Henry E. & Nancy Horton Bartels Trust for the Benefit of Cornell Univ. v. US, 09-5122, concerned a challenge to the Court of Federal Claims' denial of a claim, in a university trusts' tax refund suit. In affirming, the court held that the securities purchased on margin by otherwise tax-exempt organizations are debt-financed property, and thus, income from an unrelated trade or business, which is subject to the UBIT.

Green Edge Enter., LLC v. Rubber Mulch Etc., LLC., 09-1455, involved a suit for infringement of a patent related to a synthetic mulch that is colored with a water based acrylic colorant to imitate natural mulch.  In reversing, the court held that the district court erred by invalidating a patent, and by dismissing defendant's trademark claims.  The court also reversed as the district court abused its discretion by precluding all damages evidence for the Lanham Act counterclaims.  However, the court affirmed the district court's holding with respect to counterclaims of noninfringement and invalidity of the mark as there was no case or controversy.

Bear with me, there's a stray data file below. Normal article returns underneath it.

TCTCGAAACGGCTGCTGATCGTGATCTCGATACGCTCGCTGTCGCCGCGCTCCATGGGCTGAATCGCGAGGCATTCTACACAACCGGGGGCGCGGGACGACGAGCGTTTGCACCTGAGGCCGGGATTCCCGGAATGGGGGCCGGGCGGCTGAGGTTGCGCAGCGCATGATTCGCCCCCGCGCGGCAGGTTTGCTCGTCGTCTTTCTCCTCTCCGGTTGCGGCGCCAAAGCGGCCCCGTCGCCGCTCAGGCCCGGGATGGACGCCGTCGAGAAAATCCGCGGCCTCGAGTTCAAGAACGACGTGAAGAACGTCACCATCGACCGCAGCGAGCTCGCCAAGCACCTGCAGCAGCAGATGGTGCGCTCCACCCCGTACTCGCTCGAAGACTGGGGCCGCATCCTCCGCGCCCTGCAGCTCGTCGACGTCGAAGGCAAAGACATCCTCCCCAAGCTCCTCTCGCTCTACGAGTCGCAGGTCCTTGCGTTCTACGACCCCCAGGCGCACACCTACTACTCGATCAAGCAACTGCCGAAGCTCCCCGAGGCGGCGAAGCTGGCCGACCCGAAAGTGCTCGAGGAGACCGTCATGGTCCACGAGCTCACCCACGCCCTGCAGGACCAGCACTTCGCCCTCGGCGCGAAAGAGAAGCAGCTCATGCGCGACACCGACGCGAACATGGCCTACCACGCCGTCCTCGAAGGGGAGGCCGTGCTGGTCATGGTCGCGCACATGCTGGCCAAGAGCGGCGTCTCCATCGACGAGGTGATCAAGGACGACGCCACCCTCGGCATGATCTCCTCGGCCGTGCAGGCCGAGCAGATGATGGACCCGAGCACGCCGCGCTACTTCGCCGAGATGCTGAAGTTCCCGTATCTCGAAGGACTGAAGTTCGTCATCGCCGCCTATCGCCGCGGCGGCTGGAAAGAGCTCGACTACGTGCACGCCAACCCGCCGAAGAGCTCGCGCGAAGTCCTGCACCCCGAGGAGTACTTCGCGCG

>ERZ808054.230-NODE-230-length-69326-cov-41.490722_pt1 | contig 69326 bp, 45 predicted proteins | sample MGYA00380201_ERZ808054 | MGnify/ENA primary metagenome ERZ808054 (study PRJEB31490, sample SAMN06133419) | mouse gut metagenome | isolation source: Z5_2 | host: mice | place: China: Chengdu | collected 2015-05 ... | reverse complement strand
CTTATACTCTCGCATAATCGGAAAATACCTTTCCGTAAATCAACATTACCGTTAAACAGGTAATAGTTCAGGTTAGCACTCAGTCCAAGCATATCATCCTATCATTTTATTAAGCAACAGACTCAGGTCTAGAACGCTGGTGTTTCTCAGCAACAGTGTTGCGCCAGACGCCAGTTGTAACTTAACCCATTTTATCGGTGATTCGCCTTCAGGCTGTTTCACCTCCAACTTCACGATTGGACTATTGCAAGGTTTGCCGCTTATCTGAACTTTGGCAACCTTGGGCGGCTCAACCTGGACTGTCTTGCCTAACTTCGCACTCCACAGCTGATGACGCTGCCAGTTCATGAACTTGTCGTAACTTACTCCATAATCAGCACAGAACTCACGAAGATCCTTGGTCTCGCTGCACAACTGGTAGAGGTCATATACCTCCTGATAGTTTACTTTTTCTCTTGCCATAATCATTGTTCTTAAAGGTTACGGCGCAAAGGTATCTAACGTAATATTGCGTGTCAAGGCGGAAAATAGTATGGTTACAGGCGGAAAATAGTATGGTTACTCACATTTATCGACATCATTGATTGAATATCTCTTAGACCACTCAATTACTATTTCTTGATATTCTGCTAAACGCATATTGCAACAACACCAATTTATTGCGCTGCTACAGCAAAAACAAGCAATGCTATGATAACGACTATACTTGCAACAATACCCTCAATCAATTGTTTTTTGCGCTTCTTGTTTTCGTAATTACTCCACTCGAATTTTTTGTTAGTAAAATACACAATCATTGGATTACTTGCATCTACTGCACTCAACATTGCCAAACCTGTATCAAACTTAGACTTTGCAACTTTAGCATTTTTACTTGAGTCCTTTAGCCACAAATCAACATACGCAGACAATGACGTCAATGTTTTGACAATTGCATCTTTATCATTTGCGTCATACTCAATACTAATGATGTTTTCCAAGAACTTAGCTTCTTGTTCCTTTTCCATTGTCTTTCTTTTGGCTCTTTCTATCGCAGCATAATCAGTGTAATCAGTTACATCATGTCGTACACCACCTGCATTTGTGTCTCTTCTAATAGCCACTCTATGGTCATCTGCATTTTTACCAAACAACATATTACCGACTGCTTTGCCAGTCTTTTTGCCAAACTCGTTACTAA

Geoddel v. Sugano, 09-1156, concerned a challenge to the Board of Patent Appeals and Interferences' decision that appellee is entitled to the benefit of the filing date of its initial Japanese application in awarding appellee priority as to the counts of both interferences, in two related patent interference priority contests, related to human fibroblasts interferon used in combating pathogens and tumors. In reversing, the court remanded the matter in concluding that the Board's decision that the Japanese Application constitutes constructive reduction to practice of the subject matter of these interferences is not in accordance with law, for the Japanese Application does not meet the criteria of section 112, first paragraph, as to this subject matter.

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Morse v. Merit Sys. Prot. Bd., 10-3030, involved a plaintiff's action claiming that the Transportation Security Administration violated his veterans' preference rights when it declined to waive its maximum entry age requirement in connection with his application for employment as a Federal Air Marshal.  In affirming the Merit Systems Protection Board's dismissal for lack of jurisdiction, the court held that the TSA is exempt from section 3330(a) of Title 5, which provides Board appeal rights for preference eligible veterans.